Collected for the first time in two decades are 22 personal essays by sober gay men about the wide spectrum of experiences particular to being a gay alcoholic, including experiences leading to and following recovery....
|Title||:||Leaving the Rest: Gay Men on Alcoholism and Sobriety|
|Number of Pages||:||280 Pages|
|Status||:||Available For Download|
|Last checked||:||21 Minutes ago!|
Leaving the Rest: Gay Men on Alcoholism and Sobriety Reviews
Really it should be 3 and a half stars. What I liked most about this book was that it wasn't all roses and biblical leanings and one line mantra's. There really were several stories that told how hard it was to be a gay alcoholic or drug addict. There was anger, frustration, confusion and a lot (A LOT) of honesty. What I appreciated about the honesty was that, while some guys rattled on, some really made their point quite clear and in fact, I found myself relating to a few of their insecurity issues. They didn't belittle it with trivial conceptions; instead they really delved in to what was making them drink into a drunken stupor. There's a lot of men talking about sex as well. And for the non-judgemental prude that I am, I was a lil taken aback by what some guys did sexually. And then I became intrigued and curious as they explained quite openly about why they engaged thus.Sure, the editors could have done a better job with some mistakes, but one can understand the stories. Thanks to McCartney as well for making me aware of this book.
Loved this anthology of sober stories because it was my tribe - gay men in big cities, for the most part, and I understand this "creature." Like the editor said, there are really no stories like this in AA's Big Book - that are so frank about how gay men live their lives, and that are not totally AA rah rah all the time.The one thing I would say is that the book was not proofread - as a writing professional, this really irks me. Even if this was self-published or small press, it's a necessary task. Urban Gay Men and women - though there are no lesbian stories here - will respond to this, I think.
While Leaving the Rest could use a good deal of stronger writing and proofreading, it is a good step forward for gay men in recovery. The story that struck me as most important in this collection was Edge's "A Sober Leatherman"; Mike C's "We Try to Grow" and Jay C's "No Longer a Disgrace" are valuable, too. These three stories qualify my three-star review -- otherwise, check our the Grapevine's newest collection of articles on LGBTs in recovery. More OFFENSIVELY, Leaving the Rest offers Peter Joshua's "For Gay Boy Who Want to Try Meth", Scott Alexander Hess's "Recovering My Sexuality", and the editor's contribution, "Things I Know Better Now." Peter Joshua -- a supposedly well-known writer (perhaps using a pseudonym) -- reveals how he harmlessly fell into his meth addiction, believing what he consumed at a sex party was crack, not meth. After all, crack is harmless at sex parties, right! He visits a therapist who tells him, "I was wrong to put you in a group [AA]. It wasn't right for you then, and it's not right for you now." Uh, is this therapist certified? Even in non-Twelve Step recovery, group therapy plays a role in clients' remaining clean and sober. Finally, Joshua speaks with a writer-friend in the same meth-fueled boat who believes, like Joshua, that their lives are "both too public and too private to deal with groups." I wonder how Robert Downy, Jr, Anthony Hopkins, Kristen Johnson, etc.Leslie Smith -- who uses a line from his story to title the collection -- decides after 20+ years and a stagnant programs that he "needed to be a newcomer." Smith believes that because he still had a desire not to drink, he was doing what AA asked of him. Instead, he uses other chemicals -- often during sex -- and doesn't regret it. What he regrets is "the loss of my faculties, the unproductive time in which I am less than my best, less sharp than the me I know. I regret the recovery period when my mind just won't work as I know it should." Really? Mind-altering chemicals tend to do that!Scott Alexander Hess -- clearly a sex addict, too (pardon my taking others' inventories) -- "sucked cocks. Lots of cocks." His contribution to this collection doesn't need much detail. But for the curious, "2 a.m. I'm leaning into the door, naked, stroking my penis to keep it hard with one hand and holding the peep-hole knob up with another. I cannot take another dreary man, or an old man, or a tantric slave who tells me I'm sad." I'm sad this came from a recovery book and not amateur porn.Could you image coming across these stories in Alcoholics Anonymous? Sure, they're realistic. They detail the lives of AA members who are "constitutionally incapable of being honest" -- members who drop out of recovery. These stories stress my gratefulness that I am sober today, but for someone new in recovery or someone else stumbling, they suggest that some situations are valid excuses to use or drink. In REALITY, no excuse suffices.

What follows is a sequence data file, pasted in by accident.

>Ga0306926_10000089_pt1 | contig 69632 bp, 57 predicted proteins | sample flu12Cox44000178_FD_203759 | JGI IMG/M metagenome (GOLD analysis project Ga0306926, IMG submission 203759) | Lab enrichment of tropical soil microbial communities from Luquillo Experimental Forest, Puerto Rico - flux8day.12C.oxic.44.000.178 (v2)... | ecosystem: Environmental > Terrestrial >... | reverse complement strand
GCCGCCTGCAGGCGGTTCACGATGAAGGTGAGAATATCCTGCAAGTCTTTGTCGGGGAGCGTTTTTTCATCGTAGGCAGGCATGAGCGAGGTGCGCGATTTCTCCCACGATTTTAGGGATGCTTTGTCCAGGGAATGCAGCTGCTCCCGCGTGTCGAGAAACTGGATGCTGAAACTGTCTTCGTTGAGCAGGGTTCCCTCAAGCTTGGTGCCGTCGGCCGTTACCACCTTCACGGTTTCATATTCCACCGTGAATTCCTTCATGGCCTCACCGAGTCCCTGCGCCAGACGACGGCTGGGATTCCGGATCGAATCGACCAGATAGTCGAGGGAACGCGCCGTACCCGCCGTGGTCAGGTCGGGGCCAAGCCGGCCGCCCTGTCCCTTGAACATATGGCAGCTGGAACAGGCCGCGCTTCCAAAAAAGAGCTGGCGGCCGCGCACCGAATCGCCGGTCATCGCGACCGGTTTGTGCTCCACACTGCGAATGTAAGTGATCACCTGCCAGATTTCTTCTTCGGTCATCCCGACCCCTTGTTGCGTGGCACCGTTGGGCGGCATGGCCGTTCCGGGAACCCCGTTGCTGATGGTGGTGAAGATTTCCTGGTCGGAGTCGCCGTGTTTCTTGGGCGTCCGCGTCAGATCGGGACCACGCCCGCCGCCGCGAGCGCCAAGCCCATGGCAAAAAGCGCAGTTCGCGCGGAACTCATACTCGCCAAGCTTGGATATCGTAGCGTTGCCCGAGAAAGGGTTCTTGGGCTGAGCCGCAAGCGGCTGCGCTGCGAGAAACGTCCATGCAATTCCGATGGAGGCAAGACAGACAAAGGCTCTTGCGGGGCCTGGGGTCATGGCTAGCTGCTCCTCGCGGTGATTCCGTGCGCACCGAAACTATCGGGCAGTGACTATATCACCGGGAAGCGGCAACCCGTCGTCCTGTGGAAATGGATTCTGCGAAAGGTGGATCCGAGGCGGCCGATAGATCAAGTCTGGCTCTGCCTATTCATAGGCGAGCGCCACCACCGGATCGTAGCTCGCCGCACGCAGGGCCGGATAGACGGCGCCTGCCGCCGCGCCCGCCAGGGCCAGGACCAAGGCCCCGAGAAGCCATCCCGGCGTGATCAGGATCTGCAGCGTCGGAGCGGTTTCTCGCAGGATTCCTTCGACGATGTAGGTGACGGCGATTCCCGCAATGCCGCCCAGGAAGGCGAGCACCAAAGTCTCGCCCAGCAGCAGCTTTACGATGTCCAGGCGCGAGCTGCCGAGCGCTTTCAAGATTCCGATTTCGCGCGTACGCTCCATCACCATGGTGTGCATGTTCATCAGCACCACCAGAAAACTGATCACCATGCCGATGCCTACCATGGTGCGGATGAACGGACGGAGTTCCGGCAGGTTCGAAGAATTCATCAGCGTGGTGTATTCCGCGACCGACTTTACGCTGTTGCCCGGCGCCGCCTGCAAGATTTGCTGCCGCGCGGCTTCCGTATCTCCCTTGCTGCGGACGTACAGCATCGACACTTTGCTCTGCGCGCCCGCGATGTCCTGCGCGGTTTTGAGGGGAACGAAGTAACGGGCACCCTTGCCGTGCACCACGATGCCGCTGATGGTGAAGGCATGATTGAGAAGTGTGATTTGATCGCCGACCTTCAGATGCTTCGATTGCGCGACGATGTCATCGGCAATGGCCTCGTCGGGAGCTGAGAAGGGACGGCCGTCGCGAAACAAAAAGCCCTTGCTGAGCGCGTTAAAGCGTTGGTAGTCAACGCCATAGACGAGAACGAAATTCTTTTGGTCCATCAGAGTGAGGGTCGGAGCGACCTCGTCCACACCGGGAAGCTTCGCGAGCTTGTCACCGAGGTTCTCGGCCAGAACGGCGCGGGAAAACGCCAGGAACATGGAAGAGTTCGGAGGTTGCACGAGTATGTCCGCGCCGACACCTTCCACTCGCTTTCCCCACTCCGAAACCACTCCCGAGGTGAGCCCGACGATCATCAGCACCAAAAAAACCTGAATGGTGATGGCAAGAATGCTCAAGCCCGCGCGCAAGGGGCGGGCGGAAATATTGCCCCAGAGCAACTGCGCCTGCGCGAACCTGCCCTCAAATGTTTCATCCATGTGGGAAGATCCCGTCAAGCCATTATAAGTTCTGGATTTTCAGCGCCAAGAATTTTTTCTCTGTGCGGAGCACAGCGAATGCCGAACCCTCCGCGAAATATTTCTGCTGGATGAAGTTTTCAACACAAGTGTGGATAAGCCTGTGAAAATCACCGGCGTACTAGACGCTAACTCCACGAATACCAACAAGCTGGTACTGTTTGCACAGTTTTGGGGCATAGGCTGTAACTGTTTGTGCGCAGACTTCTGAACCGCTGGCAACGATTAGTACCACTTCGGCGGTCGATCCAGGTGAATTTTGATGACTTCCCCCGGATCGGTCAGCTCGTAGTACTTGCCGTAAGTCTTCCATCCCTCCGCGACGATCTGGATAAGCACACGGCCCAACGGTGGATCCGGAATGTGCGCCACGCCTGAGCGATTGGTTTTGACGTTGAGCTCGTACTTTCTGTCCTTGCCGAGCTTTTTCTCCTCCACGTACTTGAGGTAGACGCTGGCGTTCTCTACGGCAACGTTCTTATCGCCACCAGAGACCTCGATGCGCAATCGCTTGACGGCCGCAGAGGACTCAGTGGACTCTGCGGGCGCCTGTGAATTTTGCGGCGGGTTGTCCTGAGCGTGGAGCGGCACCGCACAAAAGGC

I enjoyed all the stories. Some depict unorthodox recovery programs, and I like to see how each individual's is different. Well worth the buy.
This book is as fantastic as much as it is uplifting. The stories of these men's struggles with addiction and how they came through on the other side makes for a remarkable read.